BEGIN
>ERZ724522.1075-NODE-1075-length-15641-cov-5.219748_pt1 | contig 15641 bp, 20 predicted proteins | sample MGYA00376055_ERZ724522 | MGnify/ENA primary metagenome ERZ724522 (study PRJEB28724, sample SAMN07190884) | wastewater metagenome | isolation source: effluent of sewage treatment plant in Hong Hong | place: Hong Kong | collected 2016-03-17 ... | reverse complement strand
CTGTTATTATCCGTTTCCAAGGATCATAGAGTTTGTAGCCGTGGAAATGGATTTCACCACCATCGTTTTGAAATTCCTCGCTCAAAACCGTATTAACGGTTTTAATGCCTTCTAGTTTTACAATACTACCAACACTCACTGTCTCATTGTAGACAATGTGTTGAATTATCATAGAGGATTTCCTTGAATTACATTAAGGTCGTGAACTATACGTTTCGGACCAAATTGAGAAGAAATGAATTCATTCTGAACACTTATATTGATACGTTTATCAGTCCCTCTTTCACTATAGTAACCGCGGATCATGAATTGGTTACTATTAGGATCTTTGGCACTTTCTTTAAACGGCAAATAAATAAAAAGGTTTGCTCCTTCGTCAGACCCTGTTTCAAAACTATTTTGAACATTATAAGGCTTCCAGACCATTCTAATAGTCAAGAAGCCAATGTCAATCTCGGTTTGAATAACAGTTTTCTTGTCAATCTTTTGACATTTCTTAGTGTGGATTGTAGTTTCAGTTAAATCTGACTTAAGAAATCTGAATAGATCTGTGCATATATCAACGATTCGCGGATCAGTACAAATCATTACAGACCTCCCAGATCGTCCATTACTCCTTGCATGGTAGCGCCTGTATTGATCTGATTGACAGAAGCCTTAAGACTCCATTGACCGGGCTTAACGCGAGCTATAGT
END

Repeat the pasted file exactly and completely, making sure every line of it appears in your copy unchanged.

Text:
>ERZ724522.1075-NODE-1075-length-15641-cov-5.219748_pt1 | contig 15641 bp, 20 predicted proteins | sample MGYA00376055_ERZ724522 | MGnify/ENA primary metagenome ERZ724522 (study PRJEB28724, sample SAMN07190884) | wastewater metagenome | isolation source: effluent of sewage treatment plant in Hong Hong | place: Hong Kong | collected 2016-03-17 ... | reverse complement strand
CTGTTATTATCCGTTTCCAAGGATCATAGAGTTTGTAGCCGTGGAAATGGATTTCACCACCATCGTTTTGAAATTCCTCGCTCAAAACCGTATTAACGGTTTTAATGCCTTCTAGTTTTACAATACTACCAACACTCACTGTCTCATTGTAGACAATGTGTTGAATTATCATAGAGGATTTCCTTGAATTACATTAAGGTCGTGAACTATACGTTTCGGACCAAATTGAGAAGAAATGAATTCATTCTGAACACTTATATTGATACGTTTATCAGTCCCTCTTTCACTATAGTAACCGCGGATCATGAATTGGTTACTATTAGGATCTTTGGCACTTTCTTTAAACGGCAAATAAATAAAAAGGTTTGCTCCTTCGTCAGACCCTGTTTCAAAACTATTTTGAACATTATAAGGCTTCCAGACCATTCTAATAGTCAAGAAGCCAATGTCAATCTCGGTTTGAATAACAGTTTTCTTGTCAATCTTTTGACATTTCTTAGTGTGGATTGTAGTTTCAGTTAAATCTGACTTAAGAAATCTGAATAGATCTGTGCATATATCAACGATTCGCGGATCAGTACAAATCATTACAGACCTCCCAGATCGTCCATTACTCCTTGCATGGTAGCGCCTGTATTGATCTGATTGACAGAAGCCTTAAGACTCCATTGACCGGGCTTAACGCGAGCTATAGT